Dear readers, followers, friends,
Justice in Conflict is ten years old!
It was way back in February 2011 that this blog came to life, in the midst of the Arab Spring and the International Criminal Court’s intervention into Libya. I was a young PhD student who probably seemed too confident while struggling with a mild case of imposter syndrome. What better thing to do than start a blog!
It might seem cliché, but I could never have imagined then what the blog would become. I imagined it as a place where I would direct my spare energy and develop my thoughts on international criminal and transitional justice, as well as conflict and peace studies. I did not give much thought or have much aspiration that it would become much more. But it did.
That is in large part thanks to all of the readers who have engaged with the blog along the way. I owe a great deal to many people. Kevin Jon Heller was the first person to welcome me and the blog, with this “Welcome to the Blogosphere” post in February 2011. Others also welcomed JiC with open arms, and I have had such rich and engaged conversations on the politics and law of international criminal justice because of it. One thing that I have found particularly rewarding is that JiC became the place where other writers and observers wanted to publish and share their thoughts and their knowledge with our community.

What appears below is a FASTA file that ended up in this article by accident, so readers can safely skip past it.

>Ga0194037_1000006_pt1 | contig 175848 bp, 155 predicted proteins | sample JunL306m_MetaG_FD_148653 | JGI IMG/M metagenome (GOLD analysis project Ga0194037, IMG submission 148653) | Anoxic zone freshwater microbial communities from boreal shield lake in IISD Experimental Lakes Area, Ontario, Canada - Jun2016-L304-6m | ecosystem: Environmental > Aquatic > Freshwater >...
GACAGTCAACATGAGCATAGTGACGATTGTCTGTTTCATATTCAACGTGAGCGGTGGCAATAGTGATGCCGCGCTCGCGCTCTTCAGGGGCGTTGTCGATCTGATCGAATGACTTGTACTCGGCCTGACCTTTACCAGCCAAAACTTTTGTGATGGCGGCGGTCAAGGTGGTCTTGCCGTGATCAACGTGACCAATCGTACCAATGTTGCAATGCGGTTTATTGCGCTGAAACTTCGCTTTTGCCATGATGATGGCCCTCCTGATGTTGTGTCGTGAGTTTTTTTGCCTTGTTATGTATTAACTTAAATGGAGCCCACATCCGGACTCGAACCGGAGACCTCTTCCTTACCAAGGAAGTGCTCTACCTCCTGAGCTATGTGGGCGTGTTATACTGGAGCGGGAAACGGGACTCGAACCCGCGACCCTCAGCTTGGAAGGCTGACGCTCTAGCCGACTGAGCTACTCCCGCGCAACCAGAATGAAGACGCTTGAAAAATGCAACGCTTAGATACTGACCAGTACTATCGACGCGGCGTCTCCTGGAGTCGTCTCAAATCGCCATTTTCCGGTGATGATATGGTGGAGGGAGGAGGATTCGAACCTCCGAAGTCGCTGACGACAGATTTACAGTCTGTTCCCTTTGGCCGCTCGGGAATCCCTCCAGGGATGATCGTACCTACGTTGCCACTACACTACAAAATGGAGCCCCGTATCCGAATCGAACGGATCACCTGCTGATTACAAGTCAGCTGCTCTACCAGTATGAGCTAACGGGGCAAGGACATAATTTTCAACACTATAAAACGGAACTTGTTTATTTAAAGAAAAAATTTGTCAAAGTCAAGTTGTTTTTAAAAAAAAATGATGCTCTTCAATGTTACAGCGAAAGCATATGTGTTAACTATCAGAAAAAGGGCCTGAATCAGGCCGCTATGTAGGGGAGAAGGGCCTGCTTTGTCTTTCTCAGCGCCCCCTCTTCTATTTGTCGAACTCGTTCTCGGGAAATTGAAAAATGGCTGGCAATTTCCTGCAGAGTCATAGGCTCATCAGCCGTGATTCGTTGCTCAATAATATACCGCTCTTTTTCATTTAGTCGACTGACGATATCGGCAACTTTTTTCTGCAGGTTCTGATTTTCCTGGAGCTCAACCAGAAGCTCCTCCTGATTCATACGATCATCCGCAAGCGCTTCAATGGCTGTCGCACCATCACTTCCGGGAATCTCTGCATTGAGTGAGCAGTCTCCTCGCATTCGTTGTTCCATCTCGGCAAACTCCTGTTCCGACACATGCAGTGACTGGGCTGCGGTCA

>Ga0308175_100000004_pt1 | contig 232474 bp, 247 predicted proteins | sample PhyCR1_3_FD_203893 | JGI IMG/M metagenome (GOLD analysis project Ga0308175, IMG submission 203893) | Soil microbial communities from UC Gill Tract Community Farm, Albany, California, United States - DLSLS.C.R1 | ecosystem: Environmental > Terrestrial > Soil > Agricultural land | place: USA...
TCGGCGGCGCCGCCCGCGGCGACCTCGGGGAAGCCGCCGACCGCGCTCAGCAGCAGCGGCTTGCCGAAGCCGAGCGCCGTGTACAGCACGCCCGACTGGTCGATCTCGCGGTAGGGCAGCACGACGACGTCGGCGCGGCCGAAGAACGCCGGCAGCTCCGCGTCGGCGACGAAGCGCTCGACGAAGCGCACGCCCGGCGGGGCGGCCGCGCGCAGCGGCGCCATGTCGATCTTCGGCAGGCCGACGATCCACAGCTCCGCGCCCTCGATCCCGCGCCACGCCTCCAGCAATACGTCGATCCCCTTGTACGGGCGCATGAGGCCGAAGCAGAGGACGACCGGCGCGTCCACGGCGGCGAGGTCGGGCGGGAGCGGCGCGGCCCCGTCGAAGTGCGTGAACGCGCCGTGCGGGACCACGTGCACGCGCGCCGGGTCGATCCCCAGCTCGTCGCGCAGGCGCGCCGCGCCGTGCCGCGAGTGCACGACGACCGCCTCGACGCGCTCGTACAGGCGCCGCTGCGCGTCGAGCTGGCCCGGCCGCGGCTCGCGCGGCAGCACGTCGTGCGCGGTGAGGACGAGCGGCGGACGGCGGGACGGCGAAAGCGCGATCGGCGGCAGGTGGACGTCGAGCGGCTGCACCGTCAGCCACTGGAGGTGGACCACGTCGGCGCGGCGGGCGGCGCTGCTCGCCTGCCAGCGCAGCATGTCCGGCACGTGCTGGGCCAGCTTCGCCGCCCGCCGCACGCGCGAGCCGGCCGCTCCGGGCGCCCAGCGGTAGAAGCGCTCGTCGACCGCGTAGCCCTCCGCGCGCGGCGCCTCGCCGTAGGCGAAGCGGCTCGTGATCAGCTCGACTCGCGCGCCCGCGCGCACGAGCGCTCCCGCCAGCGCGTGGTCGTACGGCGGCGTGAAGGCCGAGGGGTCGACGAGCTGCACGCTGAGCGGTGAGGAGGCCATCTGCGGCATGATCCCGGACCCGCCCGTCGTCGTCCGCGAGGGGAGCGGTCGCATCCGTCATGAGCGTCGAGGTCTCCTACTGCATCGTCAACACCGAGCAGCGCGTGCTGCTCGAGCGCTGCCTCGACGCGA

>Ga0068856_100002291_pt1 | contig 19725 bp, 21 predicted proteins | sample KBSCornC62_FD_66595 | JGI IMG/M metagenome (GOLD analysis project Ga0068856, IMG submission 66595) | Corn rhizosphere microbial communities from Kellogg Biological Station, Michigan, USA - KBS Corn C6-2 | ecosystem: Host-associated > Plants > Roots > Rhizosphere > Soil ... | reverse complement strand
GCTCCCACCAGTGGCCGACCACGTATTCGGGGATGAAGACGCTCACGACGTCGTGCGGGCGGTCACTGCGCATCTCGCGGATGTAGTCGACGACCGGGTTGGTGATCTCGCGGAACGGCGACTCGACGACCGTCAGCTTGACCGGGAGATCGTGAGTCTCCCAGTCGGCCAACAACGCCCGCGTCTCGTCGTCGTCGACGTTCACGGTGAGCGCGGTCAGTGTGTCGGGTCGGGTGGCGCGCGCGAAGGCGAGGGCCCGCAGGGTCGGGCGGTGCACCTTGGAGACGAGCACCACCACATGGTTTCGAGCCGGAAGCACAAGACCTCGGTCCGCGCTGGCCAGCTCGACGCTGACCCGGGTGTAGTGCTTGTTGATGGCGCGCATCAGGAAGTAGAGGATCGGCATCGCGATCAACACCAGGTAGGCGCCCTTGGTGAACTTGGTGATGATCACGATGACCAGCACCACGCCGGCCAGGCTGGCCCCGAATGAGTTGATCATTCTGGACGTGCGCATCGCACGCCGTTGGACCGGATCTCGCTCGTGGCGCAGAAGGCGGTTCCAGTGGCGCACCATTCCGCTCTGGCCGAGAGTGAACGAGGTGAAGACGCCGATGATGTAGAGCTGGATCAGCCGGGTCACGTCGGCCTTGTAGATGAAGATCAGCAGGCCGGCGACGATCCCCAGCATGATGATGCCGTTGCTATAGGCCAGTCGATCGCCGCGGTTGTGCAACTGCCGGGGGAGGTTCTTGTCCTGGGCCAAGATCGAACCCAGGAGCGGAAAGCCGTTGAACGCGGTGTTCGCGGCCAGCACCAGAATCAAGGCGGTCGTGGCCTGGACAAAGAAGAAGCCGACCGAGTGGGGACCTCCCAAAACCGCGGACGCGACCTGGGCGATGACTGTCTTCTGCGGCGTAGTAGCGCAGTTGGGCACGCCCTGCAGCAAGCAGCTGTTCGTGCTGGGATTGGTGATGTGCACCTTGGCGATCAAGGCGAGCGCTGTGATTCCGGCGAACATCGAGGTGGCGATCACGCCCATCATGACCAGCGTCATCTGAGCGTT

Perhaps more than anything else, the blog opened doors for me to people, discussions, and opportunities that I otherwise never really dreamed of. I owe so much of that to my father, Gregory Kersten. As I wrote last year, he was the inspiration behind the blog. My dad rightly identified a young man with unspent energy and angst who needed an outlet. Without him, JiC would never have taken off.
JiC changed my life and I have changed alongside it. The blog started during my first year of my PhD studies. Since then I have worked for numerous NGOs, written a book that i goes to the heart of the subject of the blog, and now find myself back at law school, trying to identify new ways and tools to address political violence and mass atrocities. The blog has been a constant, a sort of journal where, to paraphrase, Joan Didion I wrote to learn what I think.
What I think now is that I am very fortunate to have learned along the way from all of you who have contributed with a post, a comment, a conversation, or a friendship.
For that I will be forever grateful.
Thank you for coming along for the ride. Here’s to another 10!